The Interoperability Summit is open to all industry groups, standards bodies and consortia that have a vested interest in the modeling topic. In addition to HR-XML, OASIS, OMG, UN/CEFACT and XBRL.org, the Orlando meeting is expected to attract representatives from ACORD, BASDA, Health Level Seven, IDEAlliance, IFX, IMS Global Learning Consortium, Open Applications Group and the NAPM XML Initiative. Other groups are welcome and may register at http://www.omg.org/interop/.

"The opportunity to agree on cross-consortia models benefits everyone," added Klaus-Dieter Naujok of IONA, member of the UN/CEFACT Steering Group. "Participants in the Interoperability Summit Series will learn and share information about modeling tools, methodologies and approaches to meta-data management. The Summit will give us all the opportunity to disseminate information about our own models and modeling goals and work proactively with other consortia representatives to ensure capability across industries and business functions."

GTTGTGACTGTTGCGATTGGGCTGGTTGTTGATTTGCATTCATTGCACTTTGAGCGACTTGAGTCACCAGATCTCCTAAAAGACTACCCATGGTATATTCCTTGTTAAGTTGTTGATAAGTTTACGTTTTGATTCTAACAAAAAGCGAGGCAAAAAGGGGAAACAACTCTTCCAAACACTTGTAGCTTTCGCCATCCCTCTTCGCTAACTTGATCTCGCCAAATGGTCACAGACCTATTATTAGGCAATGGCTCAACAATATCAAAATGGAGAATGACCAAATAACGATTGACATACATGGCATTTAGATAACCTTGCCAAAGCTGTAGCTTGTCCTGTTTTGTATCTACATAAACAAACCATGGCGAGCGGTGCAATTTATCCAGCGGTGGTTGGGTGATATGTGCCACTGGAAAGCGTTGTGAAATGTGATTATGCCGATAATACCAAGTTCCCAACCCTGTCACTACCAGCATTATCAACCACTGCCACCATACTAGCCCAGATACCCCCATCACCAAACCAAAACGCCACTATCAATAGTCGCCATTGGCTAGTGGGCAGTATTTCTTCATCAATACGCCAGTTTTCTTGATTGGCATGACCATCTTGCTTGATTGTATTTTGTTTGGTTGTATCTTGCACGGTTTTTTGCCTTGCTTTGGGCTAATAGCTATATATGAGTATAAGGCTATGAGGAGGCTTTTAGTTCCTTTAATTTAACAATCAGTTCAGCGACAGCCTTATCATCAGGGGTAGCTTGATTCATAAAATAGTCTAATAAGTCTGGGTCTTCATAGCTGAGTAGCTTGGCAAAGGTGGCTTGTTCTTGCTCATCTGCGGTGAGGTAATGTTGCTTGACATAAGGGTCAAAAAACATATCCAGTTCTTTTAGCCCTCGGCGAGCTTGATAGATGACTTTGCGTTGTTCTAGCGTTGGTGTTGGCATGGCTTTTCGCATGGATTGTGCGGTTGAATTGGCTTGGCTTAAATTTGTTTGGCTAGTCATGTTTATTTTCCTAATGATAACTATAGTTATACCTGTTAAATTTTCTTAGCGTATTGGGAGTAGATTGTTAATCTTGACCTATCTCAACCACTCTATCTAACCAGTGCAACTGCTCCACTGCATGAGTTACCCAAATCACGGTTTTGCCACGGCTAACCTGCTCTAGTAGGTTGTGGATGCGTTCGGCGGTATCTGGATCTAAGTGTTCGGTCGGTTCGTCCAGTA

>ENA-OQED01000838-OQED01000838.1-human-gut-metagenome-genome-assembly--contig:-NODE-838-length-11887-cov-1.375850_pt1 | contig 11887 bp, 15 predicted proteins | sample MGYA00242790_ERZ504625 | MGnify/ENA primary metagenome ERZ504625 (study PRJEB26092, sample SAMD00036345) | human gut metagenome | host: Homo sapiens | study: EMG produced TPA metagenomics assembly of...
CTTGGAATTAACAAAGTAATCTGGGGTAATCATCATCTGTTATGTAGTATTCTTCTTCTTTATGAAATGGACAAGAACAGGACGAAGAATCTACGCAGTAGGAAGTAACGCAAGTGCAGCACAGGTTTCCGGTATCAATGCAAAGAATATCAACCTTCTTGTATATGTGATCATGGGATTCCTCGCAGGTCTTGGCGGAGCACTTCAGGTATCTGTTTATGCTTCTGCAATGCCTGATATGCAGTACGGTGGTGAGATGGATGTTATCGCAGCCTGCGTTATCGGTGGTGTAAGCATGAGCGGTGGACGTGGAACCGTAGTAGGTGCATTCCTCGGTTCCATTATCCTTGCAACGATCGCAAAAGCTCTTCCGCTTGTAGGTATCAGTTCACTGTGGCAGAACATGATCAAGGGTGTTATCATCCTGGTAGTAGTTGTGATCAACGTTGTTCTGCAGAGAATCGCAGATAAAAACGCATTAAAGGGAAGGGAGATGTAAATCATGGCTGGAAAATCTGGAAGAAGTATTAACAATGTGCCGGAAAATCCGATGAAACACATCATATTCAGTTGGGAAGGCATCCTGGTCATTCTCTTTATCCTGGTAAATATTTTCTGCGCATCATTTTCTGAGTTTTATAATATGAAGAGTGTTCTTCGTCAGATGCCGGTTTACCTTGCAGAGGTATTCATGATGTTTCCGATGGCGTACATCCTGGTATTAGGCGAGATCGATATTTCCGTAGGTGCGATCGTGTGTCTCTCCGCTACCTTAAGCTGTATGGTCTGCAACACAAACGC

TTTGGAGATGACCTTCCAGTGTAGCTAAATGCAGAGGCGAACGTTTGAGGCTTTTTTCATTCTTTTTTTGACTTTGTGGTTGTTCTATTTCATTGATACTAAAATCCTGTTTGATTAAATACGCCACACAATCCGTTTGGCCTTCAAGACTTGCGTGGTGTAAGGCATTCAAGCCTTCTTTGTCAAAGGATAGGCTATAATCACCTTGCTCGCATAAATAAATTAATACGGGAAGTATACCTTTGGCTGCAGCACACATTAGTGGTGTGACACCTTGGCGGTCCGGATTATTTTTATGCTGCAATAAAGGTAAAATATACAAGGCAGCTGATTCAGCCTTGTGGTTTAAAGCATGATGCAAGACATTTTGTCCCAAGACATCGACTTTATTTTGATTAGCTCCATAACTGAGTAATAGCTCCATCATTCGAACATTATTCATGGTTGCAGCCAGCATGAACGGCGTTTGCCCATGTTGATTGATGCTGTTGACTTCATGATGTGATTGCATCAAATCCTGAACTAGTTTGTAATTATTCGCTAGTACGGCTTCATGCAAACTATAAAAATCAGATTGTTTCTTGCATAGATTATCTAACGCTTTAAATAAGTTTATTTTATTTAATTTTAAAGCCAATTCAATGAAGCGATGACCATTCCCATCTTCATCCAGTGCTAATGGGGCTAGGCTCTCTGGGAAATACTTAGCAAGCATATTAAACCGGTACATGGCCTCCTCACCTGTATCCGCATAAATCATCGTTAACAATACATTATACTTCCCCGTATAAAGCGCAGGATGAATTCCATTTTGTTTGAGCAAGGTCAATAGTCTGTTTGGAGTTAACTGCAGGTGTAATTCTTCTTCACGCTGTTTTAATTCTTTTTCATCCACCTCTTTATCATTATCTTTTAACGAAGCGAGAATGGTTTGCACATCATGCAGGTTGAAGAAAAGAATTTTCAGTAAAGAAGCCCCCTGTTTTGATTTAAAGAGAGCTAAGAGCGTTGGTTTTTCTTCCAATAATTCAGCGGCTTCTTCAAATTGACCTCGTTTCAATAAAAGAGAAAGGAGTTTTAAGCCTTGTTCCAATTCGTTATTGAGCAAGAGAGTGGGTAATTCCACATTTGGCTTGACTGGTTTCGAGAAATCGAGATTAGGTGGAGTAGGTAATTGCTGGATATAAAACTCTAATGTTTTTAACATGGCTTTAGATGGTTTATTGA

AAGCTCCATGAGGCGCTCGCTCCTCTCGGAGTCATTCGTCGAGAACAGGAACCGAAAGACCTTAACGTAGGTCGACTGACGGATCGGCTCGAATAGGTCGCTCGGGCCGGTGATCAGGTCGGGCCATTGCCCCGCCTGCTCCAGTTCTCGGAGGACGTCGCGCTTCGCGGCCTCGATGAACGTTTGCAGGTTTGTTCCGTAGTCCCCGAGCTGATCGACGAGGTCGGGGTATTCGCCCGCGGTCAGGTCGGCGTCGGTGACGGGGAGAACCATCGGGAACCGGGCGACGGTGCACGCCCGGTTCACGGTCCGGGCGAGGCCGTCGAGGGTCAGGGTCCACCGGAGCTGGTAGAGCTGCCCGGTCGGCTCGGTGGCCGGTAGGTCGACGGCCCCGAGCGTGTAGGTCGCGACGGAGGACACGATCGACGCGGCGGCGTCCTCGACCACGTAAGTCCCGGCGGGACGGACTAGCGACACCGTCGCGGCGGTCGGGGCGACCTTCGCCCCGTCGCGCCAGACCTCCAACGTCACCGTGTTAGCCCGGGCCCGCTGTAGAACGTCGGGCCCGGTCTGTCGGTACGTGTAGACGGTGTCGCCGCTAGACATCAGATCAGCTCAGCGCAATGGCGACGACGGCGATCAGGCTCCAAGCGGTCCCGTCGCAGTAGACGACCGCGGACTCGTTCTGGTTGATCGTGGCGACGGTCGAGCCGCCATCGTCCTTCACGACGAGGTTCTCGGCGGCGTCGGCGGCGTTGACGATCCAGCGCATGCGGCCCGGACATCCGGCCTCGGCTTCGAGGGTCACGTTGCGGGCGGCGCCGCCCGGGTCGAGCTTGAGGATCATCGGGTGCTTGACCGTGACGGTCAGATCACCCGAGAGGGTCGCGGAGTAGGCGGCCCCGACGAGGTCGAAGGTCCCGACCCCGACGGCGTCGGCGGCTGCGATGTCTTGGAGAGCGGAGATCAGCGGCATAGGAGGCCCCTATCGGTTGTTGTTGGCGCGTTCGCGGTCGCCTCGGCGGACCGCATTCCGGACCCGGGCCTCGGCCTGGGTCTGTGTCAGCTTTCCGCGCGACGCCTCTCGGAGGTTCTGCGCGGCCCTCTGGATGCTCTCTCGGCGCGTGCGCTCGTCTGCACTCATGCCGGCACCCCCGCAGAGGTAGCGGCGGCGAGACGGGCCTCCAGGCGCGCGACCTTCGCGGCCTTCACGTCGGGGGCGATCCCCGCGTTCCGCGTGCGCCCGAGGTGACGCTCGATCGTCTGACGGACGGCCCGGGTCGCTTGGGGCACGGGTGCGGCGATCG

"XBRL.org is about bringing together the stakeholders in areas of business reporting and helping bridge interoperability of business data between disparate systems and speed the flow of information to the capital markets. Supporting integration between other XML efforts and XBRL.org expertise in the accounting and investment fields can only help make this happen with far greater impact," said Louis Matherne, co-chair of the XBRL.org steering committee.

About HR-XML